Table II: Assignment of peaks for PVC
DOP is often added into PVC in many products, so we offer an example using IR to discriminate PVC containing DOP and PVC containing both DOP and CaCO3. Figure 3 shows the IR spectra of PVC containing CaCO3 and DOP (Figure 3a) and PVC containing DOP (Figure 3b). In Figure 3a, absorption peaks at 2517, 1794, 1400, 873, and 711 cm-1 were indicative peaks of CaCO3; peaks at 2960, 2927, 2873, 1400, 1287, 967, 711, and 615 cm-1 should be assigned to PVC; peaks at 2960, 2873, 1727, 1600, 1461, 1125, 1075, 1040, and 743 cm-1 represented DOP. In Figure 3b, peaks at 2960, 2930, 2874, 1400–1460, 1275, 962, 691, and 617 cm-1 should be assigned to PVC and peaks at 2960, 2874, 1726, 1462, 1074, 1041, and 743 cm-1 should be assigned to DOP. The peak assignment of DOP is listed as follows: 2960 cm-1, 2873 cm-1, CH3CH2stretching mode; 1727 cm-1, C=O stretching mode; 1600 cm-1, benzene ring skeleton vibration; 1461 cm-1, combination CH3asymmetric bending mode and CH2bending mode; 1125 cm-1, C-O symmetric stretching mode; 1075 cm-1, = C-H in ortho substituents of benzene in-plane bending mode; 1040 cm-1, O(CH2)2stretching mode; 743 cm-1, = C-H in ortho substituents of benzene out-plane bending mode. Comparing Figures 3a and 3b, the peaks at 2517, 1794, and 873 cm-1 clearly proved the existence of CaCO3.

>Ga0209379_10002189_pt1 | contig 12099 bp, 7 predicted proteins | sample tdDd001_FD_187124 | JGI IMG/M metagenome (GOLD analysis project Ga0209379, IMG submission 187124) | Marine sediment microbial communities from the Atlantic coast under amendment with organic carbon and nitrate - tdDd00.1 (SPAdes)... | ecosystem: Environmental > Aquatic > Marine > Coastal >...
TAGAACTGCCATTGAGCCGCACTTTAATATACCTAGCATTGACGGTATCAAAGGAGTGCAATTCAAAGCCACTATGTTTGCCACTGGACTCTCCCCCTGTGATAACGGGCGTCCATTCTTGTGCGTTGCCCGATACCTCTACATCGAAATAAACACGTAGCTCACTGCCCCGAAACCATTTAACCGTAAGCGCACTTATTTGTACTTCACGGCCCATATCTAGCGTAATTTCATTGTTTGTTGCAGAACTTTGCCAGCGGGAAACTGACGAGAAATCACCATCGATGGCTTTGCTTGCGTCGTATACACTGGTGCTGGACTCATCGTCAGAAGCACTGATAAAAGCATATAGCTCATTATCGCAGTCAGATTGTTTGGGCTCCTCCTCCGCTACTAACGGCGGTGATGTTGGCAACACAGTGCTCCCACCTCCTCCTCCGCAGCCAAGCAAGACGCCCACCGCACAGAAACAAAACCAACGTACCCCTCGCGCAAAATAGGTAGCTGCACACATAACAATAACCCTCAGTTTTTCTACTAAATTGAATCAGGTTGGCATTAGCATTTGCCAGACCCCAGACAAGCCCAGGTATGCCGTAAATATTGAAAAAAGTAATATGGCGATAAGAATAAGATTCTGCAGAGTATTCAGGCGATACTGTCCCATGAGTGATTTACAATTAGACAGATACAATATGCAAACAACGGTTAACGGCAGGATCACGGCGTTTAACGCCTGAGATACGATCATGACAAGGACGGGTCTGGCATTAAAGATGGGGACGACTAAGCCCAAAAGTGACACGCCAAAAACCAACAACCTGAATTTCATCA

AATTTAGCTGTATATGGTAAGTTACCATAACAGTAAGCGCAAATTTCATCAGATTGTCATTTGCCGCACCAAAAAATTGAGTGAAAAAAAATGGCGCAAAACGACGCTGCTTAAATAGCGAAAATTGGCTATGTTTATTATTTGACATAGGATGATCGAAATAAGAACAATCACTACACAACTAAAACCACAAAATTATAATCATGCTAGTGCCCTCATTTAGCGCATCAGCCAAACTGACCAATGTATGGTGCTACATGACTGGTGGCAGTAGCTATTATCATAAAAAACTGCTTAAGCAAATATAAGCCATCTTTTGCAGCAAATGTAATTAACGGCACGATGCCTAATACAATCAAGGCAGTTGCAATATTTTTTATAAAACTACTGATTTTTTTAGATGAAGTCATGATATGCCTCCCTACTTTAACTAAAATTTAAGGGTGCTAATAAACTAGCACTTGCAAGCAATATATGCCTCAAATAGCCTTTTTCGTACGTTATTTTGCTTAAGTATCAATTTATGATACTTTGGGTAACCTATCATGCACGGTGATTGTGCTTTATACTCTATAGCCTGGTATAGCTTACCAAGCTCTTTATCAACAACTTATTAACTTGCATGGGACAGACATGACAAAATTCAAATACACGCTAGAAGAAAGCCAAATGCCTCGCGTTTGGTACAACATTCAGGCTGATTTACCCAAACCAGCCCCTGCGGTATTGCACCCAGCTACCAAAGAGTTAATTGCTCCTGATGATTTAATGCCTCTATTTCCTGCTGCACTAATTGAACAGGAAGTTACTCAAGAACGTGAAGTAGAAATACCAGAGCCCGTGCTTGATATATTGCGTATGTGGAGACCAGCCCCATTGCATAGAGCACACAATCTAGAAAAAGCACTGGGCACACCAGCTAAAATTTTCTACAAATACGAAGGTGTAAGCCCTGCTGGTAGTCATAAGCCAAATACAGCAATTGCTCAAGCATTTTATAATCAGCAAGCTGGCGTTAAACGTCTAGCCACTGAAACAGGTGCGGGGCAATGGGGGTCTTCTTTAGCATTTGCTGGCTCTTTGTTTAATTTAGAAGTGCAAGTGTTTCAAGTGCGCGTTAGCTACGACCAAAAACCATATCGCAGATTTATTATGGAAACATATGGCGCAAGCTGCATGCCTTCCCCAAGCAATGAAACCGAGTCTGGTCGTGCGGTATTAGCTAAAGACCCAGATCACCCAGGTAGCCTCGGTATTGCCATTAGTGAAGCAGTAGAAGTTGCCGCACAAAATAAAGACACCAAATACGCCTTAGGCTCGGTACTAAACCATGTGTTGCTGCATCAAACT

Figure 3: IR spectra of (a) PVC with CaCO3and DOP and (b) PVC with DOP.